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Comment: Yes it is a peering problem ... (Score 4, Informative) 243

by jschultz410 (#48272641) Attached to: First Detailed Data Analysis Shows Exactly How Comcast Jammed Netflix
and not a net neutrality issue thankfully.

Settlement free peering between tier 1 carriers only happens when the flow of traffic is roughly balanced between the contracting peers.

When one peer is pushing a lot more traffic onto the other network, then that usually goes out the window and the pusher is required to pay the receiving network. Otherwise, networks would be monetarily incentivized to unload traffic they should carry on their own networks onto their peers' instead.

Comment: Re:Sensationalism at its worst (Score 1) 201

by jschultz410 (#47580953) Attached to: NASA Tests Microwave Space Drive
Thank you! You beat me to posting this. From the summary:

"Thrust was observed on both test articles, even though one of the test articles was designed with the expectation that it would not produce thrust. Specifically, one test article contained internal physical modifications that were designed to produce thrust, while the other did not (with the latter being referred to as the "null" test article)."

Comment: Re:Why all the anti-electric rhetoric? (Score 1) 120

"The cost savings of switching to an electric will be substantial ..."

All the analyses I've read say that, so far, it takes a very long time for an EV's total cost to match an ICE's. As the cost of gas continues to increase, then EVs become more cost attractive.

Comment: Re:That's great, but ... (Score 1) 120

Yes, but even Tesla projects that this will ultimately only shave 30% off the cost of the batteries and 3rd party analysts are skeptical of Tesla's claims on the cost of their current batteries and there ability to reduce them. It looks to me like a technology breakthrough is needed here, not just economies of scale.

Comment: Re:That's great, but ... (Score 1) 120

Scroll down on your link:

"Tesla Superchargers represent the most advanced charging technology in the world, capable of charging Model S 16x faster than most public charging stations. We will soon roll out 120 kW Superchargers, which are 33% faster than our current version and can replenish half a charge in as little as 20 minutes, for free."

Comment: Re:That's great, but ... (Score 1) 120

"Could you elaborate on what is missing?"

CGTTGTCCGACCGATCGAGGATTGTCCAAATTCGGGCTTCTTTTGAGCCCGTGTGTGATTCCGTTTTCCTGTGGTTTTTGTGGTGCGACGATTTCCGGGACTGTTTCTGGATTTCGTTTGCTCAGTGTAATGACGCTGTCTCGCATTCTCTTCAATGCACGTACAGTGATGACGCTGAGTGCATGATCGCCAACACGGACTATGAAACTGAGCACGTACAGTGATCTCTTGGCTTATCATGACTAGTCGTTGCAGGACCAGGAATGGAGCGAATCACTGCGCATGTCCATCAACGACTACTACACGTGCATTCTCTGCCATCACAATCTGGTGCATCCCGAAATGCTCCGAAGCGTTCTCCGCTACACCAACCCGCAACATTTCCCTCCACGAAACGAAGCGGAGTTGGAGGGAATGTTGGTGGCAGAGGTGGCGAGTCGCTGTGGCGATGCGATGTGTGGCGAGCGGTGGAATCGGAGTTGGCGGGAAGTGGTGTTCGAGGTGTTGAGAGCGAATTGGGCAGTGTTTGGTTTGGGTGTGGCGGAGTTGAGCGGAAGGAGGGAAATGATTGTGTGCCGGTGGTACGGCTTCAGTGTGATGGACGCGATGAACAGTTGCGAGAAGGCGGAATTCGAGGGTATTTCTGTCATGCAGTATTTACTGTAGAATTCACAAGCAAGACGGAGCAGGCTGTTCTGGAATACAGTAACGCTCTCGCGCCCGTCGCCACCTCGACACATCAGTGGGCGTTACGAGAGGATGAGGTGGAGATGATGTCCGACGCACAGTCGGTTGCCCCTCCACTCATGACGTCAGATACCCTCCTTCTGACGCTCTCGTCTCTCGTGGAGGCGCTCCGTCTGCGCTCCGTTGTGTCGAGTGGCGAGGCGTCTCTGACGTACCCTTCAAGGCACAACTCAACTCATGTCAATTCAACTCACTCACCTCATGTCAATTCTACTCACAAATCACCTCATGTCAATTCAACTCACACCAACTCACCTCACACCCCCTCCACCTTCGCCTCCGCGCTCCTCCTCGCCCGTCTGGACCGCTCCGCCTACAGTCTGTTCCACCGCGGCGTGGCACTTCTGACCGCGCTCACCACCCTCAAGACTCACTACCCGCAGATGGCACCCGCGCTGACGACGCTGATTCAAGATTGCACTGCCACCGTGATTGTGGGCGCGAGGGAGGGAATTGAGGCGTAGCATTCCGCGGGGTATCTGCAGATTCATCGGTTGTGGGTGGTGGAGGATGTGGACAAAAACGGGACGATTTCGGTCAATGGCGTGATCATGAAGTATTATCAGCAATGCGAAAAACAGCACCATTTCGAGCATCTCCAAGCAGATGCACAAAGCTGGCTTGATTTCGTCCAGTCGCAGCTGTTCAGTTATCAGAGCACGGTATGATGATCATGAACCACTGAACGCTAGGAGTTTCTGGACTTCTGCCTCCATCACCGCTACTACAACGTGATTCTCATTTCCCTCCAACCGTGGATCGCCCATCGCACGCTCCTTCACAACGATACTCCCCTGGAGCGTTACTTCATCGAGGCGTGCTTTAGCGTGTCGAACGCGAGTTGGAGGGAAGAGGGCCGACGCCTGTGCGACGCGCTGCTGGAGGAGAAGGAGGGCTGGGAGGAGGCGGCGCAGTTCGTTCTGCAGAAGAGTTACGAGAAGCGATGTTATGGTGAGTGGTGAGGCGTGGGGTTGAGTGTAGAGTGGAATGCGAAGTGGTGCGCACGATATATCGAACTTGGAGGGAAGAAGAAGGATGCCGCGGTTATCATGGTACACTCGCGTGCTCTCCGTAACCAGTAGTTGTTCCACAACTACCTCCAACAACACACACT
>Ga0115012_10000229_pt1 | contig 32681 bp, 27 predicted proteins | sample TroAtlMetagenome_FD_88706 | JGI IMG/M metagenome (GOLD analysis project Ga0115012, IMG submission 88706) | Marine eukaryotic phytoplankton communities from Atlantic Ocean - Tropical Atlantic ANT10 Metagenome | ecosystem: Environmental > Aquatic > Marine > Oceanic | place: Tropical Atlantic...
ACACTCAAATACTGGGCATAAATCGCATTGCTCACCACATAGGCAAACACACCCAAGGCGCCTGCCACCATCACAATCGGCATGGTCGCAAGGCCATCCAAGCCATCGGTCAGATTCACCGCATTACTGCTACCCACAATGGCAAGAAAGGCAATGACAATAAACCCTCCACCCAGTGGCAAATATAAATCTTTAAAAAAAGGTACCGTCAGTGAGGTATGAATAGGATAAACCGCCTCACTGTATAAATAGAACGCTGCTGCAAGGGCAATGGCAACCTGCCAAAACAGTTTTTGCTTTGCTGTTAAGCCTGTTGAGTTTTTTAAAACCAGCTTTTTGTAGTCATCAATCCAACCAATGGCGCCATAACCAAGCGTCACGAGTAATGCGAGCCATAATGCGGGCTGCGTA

With the undercarriage missing like that, it is likely that the interior and storage space of the vehicle is far smaller than is usual in a regular car.

What's missing from EVs more generally is the kind of range the Model S has for a price that is competitive in the mainstream (rather than luxury) market of cars.

Comment: Re:Range is not the issue. Cost is. (Score 1) 120

I wholeheartedly agree. We are still at least one major breakthrough in battery technology away from EVs being mainstream competitors with ICEs. They need to either get the energy density way up and/or the cost way down somehow.

Tesla charges $10K to upgrade from the 60 Kwh to 85 Kwh battery. That means the 60 Kwh battery pack likely costs somewhere in the $20-25K range all by itself. The 85 Kwh battery pack is likely somewhere in the $30-35K range all by itself.

Tesla claims their next gen superchargers can already give a 50% charge in 20 minutes, so I think the recharge time argument is largely headed out the window already.

Comment: Re:That's great, but ... (Score 1) 120

"As for reasonable price.... well, no one but you knows what that reasonable price is."

So, you think that more than $60K (and that's lowballing a Model S's cost) is a reasonable price for a car for most people? If Tesla can build a cheaper, say around $30K, but still decent car with the same range and recharge capabilities, then they'll be in the mainstream market and not just the luxury market.

My whole point was that I think we are at least one major breakthrough in battery technology away from that reality because the power pack for the lower range Model S costs about $25K all by itself. Or at least that is what Tesla is charging for it as they charge $10K to upgrade from the 60 Kwh -> 85 Kwh battery pack.

Comment: Re:That's great, but ... (Score 1) 120

I just went and looked at Tesla superchargers and they claim that their next iteration of superchargers (i.e. - akin to gas stations) will be able to give 50% charge in 20 minutes and 80% charge in 40 minutes. That's pretty exciting assuming it doesn't degrade the lifetime of the batteries.

Now if they can just get the cost of the batteries down to a reasonable level, then this will be a true competitor to ICEs in the near future.

Whenever a system becomes completely defined, some damn fool discovers something which either abolishes the system or expands it beyond recognition.